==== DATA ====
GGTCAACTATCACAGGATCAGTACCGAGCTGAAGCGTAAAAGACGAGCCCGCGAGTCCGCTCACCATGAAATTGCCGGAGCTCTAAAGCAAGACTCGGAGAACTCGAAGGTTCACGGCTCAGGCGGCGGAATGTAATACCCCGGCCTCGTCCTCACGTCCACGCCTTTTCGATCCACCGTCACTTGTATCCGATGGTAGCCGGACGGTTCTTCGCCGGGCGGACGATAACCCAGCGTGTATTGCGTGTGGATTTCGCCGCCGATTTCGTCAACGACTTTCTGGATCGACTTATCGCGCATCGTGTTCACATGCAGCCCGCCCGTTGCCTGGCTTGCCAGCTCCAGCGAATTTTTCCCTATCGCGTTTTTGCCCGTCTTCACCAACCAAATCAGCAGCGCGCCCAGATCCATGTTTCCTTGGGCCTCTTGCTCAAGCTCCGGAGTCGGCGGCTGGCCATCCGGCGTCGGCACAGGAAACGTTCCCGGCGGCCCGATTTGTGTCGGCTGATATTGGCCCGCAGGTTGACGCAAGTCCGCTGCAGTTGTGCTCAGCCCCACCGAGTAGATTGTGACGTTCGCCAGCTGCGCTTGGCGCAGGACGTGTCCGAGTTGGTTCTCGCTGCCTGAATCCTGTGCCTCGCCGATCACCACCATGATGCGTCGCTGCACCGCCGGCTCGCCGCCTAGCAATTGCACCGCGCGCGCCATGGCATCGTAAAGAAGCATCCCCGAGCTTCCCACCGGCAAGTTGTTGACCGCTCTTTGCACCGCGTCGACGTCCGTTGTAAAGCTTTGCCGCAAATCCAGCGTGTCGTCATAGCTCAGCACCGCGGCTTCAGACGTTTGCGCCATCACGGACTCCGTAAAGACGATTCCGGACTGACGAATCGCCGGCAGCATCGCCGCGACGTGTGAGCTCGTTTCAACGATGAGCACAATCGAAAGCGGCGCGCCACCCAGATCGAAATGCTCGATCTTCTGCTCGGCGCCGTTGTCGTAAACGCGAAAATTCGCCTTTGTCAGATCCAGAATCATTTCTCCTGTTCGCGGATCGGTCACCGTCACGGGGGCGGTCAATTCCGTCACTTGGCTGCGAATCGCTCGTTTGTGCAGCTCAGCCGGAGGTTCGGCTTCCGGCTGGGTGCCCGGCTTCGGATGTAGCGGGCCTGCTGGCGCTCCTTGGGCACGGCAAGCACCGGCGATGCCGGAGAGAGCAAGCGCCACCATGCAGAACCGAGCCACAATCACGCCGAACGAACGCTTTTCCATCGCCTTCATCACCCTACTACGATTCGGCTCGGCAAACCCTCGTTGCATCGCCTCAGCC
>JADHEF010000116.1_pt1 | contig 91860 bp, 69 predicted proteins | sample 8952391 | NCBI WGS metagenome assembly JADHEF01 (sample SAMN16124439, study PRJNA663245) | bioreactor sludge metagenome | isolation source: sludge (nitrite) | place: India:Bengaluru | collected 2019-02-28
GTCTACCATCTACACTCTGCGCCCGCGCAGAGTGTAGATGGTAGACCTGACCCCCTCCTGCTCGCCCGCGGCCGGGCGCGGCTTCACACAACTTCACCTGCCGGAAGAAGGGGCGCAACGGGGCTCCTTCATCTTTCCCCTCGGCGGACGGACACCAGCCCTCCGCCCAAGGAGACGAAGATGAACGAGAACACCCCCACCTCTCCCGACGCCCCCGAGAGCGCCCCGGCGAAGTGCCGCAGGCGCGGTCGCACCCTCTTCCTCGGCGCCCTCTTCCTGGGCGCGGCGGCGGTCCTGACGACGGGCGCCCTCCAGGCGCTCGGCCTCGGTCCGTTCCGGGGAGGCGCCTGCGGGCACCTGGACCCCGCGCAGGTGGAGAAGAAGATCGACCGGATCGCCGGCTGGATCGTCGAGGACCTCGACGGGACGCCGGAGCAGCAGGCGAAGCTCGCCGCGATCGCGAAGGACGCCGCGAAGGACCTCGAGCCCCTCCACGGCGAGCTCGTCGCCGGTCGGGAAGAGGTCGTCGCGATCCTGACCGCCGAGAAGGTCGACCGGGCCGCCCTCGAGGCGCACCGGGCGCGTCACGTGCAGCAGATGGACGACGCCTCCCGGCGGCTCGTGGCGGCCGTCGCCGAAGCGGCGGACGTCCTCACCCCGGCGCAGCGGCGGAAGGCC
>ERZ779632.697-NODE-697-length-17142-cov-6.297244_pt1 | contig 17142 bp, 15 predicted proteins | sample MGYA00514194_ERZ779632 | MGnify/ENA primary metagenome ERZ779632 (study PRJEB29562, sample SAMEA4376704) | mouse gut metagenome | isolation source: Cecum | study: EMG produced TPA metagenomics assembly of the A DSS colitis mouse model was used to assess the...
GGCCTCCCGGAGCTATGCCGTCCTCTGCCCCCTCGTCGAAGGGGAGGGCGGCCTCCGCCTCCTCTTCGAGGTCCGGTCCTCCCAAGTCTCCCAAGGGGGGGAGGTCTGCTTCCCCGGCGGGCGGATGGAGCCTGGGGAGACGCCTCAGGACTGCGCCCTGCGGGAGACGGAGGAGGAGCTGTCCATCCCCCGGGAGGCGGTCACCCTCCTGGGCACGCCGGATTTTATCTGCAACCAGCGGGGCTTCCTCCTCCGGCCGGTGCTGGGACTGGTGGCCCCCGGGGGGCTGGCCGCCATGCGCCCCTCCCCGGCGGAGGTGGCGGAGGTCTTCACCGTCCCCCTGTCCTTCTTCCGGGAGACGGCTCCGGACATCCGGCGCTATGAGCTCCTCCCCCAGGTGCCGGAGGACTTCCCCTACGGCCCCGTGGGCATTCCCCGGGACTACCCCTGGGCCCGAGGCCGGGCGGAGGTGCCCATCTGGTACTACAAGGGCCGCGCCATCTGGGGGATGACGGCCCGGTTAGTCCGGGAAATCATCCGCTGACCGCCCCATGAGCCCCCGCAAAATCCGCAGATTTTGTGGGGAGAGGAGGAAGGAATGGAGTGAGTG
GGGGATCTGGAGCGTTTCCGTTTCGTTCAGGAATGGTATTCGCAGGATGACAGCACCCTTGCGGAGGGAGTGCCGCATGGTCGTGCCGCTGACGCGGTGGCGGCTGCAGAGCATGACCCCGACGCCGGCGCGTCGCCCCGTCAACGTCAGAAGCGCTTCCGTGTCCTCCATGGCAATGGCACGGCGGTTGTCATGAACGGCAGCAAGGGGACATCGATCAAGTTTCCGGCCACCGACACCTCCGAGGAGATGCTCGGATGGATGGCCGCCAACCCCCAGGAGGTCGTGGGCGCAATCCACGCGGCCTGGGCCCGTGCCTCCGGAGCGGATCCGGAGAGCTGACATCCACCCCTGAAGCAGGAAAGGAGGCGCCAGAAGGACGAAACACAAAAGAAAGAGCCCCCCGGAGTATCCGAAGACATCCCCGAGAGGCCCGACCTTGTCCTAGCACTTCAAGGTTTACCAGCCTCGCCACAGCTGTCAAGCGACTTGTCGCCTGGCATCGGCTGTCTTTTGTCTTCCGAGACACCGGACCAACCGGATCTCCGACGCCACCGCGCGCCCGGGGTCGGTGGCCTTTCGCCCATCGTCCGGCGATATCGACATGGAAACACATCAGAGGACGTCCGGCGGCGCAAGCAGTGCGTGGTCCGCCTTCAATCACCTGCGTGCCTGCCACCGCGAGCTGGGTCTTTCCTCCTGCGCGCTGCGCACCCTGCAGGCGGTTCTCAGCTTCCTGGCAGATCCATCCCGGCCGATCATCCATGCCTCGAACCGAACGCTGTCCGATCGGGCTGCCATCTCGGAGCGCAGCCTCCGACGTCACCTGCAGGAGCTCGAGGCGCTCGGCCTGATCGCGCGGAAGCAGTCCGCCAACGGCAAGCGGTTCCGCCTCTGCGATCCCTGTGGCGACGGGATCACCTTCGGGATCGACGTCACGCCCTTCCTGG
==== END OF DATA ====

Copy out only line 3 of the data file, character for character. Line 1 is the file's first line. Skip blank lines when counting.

GTCTACCATCTACACTCTGCGCCCGCGCAGAGTGTAGATGGTAGACCTGACCCCCTCCTGCTCGCCCGCGGCCGGGCGCGGCTTCACACAACTTCACCTGCCGGAAGAAGGGGCGCAACGGGGCTCCTTCATCTTTCCCCTCGGCGGACGGACACCAGCCCTCCGCCCAAGGAGACGAAGATGAACGAGAACACCCCCACCTCTCCCGACGCCCCCGAGAGCGCCCCGGCGAAGTGCCGCAGGCGCGGTCGCACCCTCTTCCTCGGCGCCCTCTTCCTGGGCGCGGCGGCGGTCCTGACGACGGGCGCCCTCCAGGCGCTCGGCCTCGGTCCGTTCCGGGGAGGCGCCTGCGGGCACCTGGACCCCGCGCAGGTGGAGAAGAAGATCGACCGGATCGCCGGCTGGATCGTCGAGGACCTCGACGGGACGCCGGAGCAGCAGGCGAAGCTCGCCGCGATCGCGAAGGACGCCGCGAAGGACCTCGAGCCCCTCCACGGCGAGCTCGTCGCCGGTCGGGAAGAGGTCGTCGCGATCCTGACCGCCGAGAAGGTCGACCGGGCCGCCCTCGAGGCGCACCGGGCGCGTCACGTGCAGCAGATGGACGACGCCTCCCGGCGGCTCGTGGCGGCCGTCGCCGAAGCGGCGGACGTCCTCACCCCGGCGCAGCGGCGGAAGGCC